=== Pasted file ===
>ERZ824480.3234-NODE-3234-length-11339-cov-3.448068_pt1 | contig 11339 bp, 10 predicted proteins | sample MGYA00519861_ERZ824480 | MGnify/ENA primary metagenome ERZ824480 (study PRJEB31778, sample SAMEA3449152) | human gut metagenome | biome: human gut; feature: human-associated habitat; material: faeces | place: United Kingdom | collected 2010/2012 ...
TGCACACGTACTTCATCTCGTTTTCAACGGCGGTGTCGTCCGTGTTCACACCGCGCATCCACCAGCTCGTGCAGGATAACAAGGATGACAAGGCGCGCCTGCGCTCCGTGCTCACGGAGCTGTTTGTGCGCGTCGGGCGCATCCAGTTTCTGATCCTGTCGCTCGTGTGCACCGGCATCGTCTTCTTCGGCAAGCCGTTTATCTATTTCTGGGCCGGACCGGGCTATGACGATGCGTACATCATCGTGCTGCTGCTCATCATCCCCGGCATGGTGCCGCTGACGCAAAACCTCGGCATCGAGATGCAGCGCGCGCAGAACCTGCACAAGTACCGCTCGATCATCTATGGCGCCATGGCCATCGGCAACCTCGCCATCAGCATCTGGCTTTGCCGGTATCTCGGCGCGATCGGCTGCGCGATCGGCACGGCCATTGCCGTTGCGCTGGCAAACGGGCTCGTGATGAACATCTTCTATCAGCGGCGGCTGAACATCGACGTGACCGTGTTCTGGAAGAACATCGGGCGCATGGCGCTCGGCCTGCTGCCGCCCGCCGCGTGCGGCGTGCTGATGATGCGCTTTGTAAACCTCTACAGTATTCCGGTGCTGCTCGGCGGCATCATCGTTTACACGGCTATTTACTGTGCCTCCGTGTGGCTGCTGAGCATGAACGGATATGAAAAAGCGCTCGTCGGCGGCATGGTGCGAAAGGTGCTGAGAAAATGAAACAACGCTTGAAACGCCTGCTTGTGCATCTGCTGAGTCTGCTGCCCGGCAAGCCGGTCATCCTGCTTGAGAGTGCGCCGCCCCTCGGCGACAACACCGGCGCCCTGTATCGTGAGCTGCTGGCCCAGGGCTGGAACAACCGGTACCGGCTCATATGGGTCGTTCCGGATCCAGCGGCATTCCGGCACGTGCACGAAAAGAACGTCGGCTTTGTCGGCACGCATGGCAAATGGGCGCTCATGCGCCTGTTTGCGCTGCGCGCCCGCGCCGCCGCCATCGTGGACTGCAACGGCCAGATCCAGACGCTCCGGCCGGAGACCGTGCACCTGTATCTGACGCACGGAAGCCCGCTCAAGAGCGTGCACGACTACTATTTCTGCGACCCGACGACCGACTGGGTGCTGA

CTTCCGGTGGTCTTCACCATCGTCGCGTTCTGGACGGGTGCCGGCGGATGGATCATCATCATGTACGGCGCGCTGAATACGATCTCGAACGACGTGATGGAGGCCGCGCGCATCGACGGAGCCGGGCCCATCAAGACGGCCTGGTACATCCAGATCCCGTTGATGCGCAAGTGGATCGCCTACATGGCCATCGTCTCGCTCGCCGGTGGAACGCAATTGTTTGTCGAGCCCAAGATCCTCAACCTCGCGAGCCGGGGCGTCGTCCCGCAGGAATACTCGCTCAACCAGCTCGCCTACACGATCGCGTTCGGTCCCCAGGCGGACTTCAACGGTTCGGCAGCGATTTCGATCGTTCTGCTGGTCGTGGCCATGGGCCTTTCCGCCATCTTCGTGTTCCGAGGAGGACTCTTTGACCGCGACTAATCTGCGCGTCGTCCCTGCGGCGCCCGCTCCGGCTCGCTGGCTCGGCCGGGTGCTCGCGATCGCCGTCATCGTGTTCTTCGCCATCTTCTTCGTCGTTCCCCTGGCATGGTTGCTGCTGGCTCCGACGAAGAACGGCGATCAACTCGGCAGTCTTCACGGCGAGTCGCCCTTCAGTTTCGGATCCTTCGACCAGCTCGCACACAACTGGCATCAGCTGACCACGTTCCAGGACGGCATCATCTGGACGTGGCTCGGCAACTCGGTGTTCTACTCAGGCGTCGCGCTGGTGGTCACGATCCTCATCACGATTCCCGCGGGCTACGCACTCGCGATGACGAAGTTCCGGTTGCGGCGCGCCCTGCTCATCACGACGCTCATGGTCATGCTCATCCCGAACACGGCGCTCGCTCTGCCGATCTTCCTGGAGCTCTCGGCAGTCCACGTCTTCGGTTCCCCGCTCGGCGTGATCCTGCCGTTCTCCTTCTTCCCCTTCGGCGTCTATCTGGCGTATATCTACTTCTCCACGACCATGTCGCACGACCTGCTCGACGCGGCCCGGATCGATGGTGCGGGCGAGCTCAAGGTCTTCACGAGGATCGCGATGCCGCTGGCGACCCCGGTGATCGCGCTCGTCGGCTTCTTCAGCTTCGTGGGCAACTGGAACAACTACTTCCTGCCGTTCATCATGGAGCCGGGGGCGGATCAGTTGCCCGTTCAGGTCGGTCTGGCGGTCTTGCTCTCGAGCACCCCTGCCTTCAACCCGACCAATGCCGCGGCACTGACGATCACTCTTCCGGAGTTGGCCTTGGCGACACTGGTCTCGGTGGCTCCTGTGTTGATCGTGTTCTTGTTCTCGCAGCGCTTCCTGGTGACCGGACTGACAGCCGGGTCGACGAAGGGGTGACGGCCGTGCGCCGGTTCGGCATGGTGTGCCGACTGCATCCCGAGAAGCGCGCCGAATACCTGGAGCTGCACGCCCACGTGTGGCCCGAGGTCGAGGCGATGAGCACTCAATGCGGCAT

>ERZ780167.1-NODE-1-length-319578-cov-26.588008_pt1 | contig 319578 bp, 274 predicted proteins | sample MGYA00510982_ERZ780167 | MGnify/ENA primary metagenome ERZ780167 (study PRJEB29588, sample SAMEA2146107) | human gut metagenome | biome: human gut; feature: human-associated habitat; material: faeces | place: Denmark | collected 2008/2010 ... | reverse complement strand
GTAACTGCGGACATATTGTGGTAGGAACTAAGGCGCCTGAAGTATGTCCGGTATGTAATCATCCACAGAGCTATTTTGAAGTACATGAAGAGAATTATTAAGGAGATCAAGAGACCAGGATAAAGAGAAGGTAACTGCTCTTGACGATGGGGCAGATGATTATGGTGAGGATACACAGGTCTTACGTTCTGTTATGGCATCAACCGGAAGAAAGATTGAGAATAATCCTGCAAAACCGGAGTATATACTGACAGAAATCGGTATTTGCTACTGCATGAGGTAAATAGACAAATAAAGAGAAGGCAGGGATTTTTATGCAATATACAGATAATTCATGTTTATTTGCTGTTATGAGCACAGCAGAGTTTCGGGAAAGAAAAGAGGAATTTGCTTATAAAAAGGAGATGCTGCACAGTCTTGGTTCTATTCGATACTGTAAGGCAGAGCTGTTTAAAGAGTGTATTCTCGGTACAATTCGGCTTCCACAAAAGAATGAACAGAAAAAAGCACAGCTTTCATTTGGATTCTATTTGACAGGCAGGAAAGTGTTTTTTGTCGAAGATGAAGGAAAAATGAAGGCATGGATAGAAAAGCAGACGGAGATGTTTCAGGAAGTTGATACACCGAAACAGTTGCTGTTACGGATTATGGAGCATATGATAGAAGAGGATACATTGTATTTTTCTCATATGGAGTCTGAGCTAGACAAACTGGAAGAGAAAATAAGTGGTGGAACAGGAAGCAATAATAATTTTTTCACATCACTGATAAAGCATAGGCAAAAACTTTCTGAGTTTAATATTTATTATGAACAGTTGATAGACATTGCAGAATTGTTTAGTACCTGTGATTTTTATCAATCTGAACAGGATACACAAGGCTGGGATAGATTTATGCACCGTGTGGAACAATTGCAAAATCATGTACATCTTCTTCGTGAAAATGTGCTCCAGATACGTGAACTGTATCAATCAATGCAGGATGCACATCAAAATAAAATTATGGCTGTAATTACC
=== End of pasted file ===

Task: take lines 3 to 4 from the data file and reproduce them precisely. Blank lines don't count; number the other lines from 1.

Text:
CTTCCGGTGGTCTTCACCATCGTCGCGTTCTGGACGGGTGCCGGCGGATGGATCATCATCATGTACGGCGCGCTGAATACGATCTCGAACGACGTGATGGAGGCCGCGCGCATCGACGGAGCCGGGCCCATCAAGACGGCCTGGTACATCCAGATCCCGTTGATGCGCAAGTGGATCGCCTACATGGCCATCGTCTCGCTCGCCGGTGGAACGCAATTGTTTGTCGAGCCCAAGATCCTCAACCTCGCGAGCCGGGGCGTCGTCCCGCAGGAATACTCGCTCAACCAGCTCGCCTACACGATCGCGTTCGGTCCCCAGGCGGACTTCAACGGTTCGGCAGCGATTTCGATCGTTCTGCTGGTCGTGGCCATGGGCCTTTCCGCCATCTTCGTGTTCCGAGGAGGACTCTTTGACCGCGACTAATCTGCGCGTCGTCCCTGCGGCGCCCGCTCCGGCTCGCTGGCTCGGCCGGGTGCTCGCGATCGCCGTCATCGTGTTCTTCGCCATCTTCTTCGTCGTTCCCCTGGCATGGTTGCTGCTGGCTCCGACGAAGAACGGCGATCAACTCGGCAGTCTTCACGGCGAGTCGCCCTTCAGTTTCGGATCCTTCGACCAGCTCGCACACAACTGGCATCAGCTGACCACGTTCCAGGACGGCATCATCTGGACGTGGCTCGGCAACTCGGTGTTCTACTCAGGCGTCGCGCTGGTGGTCACGATCCTCATCACGATTCCCGCGGGCTACGCACTCGCGATGACGAAGTTCCGGTTGCGGCGCGCCCTGCTCATCACGACGCTCATGGTCATGCTCATCCCGAACACGGCGCTCGCTCTGCCGATCTTCCTGGAGCTCTCGGCAGTCCACGTCTTCGGTTCCCCGCTCGGCGTGATCCTGCCGTTCTCCTTCTTCCCCTTCGGCGTCTATCTGGCGTATATCTACTTCTCCACGACCATGTCGCACGACCTGCTCGACGCGGCCCGGATCGATGGTGCGGGCGAGCTCAAGGTCTTCACGAGGATCGCGATGCCGCTGGCGACCCCGGTGATCGCGCTCGTCGGCTTCTTCAGCTTCGTGGGCAACTGGAACAACTACTTCCTGCCGTTCATCATGGAGCCGGGGGCGGATCAGTTGCCCGTTCAGGTCGGTCTGGCGGTCTTGCTCTCGAGCACCCCTGCCTTCAACCCGACCAATGCCGCGGCACTGACGATCACTCTTCCGGAGTTGGCCTTGGCGACACTGGTCTCGGTGGCTCCTGTGTTGATCGTGTTCTTGTTCTCGCAGCGCTTCCTGGTGACCGGACTGACAGCCGGGTCGACGAAGGGGTGACGGCCGTGCGCCGGTTCGGCATGGTGTGCCGACTGCATCCCGAGAAGCGCGCCGAATACCTGGAGCTGCACGCCCACGTGTGGCCCGAGGTCGAGGCGATGAGCACTCAATGCGGCAT

>ERZ780167.1-NODE-1-length-319578-cov-26.588008_pt1 | contig 319578 bp, 274 predicted proteins | sample MGYA00510982_ERZ780167 | MGnify/ENA primary metagenome ERZ780167 (study PRJEB29588, sample SAMEA2146107) | human gut metagenome | biome: human gut; feature: human-associated habitat; material: faeces | place: Denmark | collected 2008/2010 ... | reverse complement strand